Pastor to Pastor: Critical connections will help in our battle against weariness

It’s not just you. I am weary too. Every ministry context has enough challenges to wear any pastor down emotionally, physically, mentally, relationally, and spiritually. We know that perseverance is required. Remember the words of Paul, “Let us not get tired of doing good, for we will reap at the proper time if we don’t give up.” (Galatians 6:9)

Maybe we are not tired of doing good, but perhaps we are weary from trying to sort out all the complexities of the last two years. When COVID-19 began to change our world, I was six months into a new pastorate. Each day my list of areas of importance grew longer. However, responding to a global pandemic hadn’t made my list of considerations. But who had that on their list?

Instantly the complexities of COVID-19 and its ripple effects began to steal our attention, drain our energy, and demand action. Our local church community has suffered devastating losses due to COVID-19, heart attacks, and even a murder in the last 18 months. Absolutely layers of awful. It makes me cringe just to think about it again along with all the meetings. Oh, the meetings!

Our experiences may differ but the emotional exhaustion, decision fatigue, no-win scenarios, and sideways energy expended have left all of us depleted and weary. Confusion mixed with irrational aggression surrounding speculative issues sure has worn me out! Where are we going to find the energy to re-establish ministries when we are so depleted from trying to navigate these complexities in leadership?

Through it all I am reminded that the mission still matters and so does our leadership. In many ways we are weary as we attempt to rebuild ministries, relationships, and facilities all in the midst of collective trauma. It is hard work. It is spiritual work. It is worth it to cultivate a healthy church culture for the years ahead.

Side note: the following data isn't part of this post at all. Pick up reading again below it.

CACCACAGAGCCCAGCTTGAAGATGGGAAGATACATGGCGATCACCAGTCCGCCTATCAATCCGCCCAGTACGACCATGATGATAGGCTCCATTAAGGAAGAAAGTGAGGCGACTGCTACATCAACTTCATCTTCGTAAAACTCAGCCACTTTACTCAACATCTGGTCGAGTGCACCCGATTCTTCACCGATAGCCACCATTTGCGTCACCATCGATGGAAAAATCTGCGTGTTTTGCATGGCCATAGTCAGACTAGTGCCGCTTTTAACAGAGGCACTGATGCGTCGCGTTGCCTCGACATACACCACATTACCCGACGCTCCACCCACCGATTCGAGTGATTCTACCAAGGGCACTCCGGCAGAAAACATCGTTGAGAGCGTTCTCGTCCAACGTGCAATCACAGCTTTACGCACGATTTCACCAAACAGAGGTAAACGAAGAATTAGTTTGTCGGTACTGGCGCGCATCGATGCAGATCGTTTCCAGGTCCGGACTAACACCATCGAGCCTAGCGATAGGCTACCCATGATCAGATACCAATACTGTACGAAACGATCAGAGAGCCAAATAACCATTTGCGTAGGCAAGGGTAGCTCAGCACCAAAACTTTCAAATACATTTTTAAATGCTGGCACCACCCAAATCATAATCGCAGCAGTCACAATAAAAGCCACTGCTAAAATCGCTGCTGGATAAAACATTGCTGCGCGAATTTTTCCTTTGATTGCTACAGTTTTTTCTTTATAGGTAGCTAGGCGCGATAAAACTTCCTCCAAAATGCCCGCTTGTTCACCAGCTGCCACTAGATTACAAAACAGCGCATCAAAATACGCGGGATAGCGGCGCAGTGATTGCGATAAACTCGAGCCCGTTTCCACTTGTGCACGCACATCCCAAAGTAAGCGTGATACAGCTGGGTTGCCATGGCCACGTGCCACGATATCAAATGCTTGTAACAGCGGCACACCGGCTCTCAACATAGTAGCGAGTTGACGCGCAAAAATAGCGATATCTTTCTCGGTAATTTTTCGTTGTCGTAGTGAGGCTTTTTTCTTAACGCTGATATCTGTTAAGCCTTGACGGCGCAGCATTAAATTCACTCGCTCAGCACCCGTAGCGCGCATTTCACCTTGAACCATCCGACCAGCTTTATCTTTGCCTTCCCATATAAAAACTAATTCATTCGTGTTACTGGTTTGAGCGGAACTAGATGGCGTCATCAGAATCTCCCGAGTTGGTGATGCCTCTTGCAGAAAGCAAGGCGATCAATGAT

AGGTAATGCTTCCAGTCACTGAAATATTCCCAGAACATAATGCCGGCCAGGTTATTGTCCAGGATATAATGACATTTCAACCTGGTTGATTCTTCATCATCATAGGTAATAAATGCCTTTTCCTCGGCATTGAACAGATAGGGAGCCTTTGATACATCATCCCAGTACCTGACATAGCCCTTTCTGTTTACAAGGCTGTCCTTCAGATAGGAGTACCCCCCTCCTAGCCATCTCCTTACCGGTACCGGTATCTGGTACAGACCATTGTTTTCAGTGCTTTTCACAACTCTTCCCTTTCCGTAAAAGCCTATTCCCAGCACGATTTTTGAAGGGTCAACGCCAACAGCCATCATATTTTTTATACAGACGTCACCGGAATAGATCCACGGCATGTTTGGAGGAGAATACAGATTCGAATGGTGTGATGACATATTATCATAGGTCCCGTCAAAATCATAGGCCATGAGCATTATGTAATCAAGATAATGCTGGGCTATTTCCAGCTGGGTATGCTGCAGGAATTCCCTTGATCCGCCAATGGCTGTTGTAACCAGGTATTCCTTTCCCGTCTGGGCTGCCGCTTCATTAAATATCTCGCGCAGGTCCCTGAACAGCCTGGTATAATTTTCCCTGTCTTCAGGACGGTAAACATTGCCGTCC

As pastors we understand the importance of basic spiritual practices, but often find that the tyranny of the urgent can steal away precious time from our own spiritual and relational health. Here are several intentional practices that continue to help steady my life during this time:

Slow down to be with Jesus

My intentional communal connection with Jesus should never be sacrificed on the altar of “I just didn’t have time to get to it today.” We have all been in crisis mode for far too long and slowing down to be in the word, walking quietly whispering prayers, journaling our experiences, and breathing deeply while looking at the horizon are all powerful rhythms we need.

Eat a meal with a trusted friend

Something special happens when we prioritize time with safe people who embrace us as a person rather than a position. I am so thankful for another pastor friend who takes the time to meet together on a weekly basis. We all need a friend who gets it. Be that friend and pray for God to send you that friend, too.

Be present and engaged with family

Our families have been impacted by the trauma of the last couple of years. They need us to be present and engaged. Turn off the phone, get off social media, take your day(s) off, use your vacation time, look your family in the eyes when you talk, ask open-ended questions, and pay attention to them. They need you!

Brother, it isn’t just you. You are not alone. Your role in the kingdom matters. Remember that the shadows of suffering cover this world and we need the light of Christ to shine through you.

As Jimmy Draper said, “Don’t quit before you finish.” We believe there is hope and healing in Jesus. We believe we can experience it and help others experience it as we abide in Christ, build healthy relationships, and care for our community.

Let’s take our weariness to Jesus and trust him to help us persevere one moment at a time.

Pastor
Steven Gaither
First Baptist Church of McAllen
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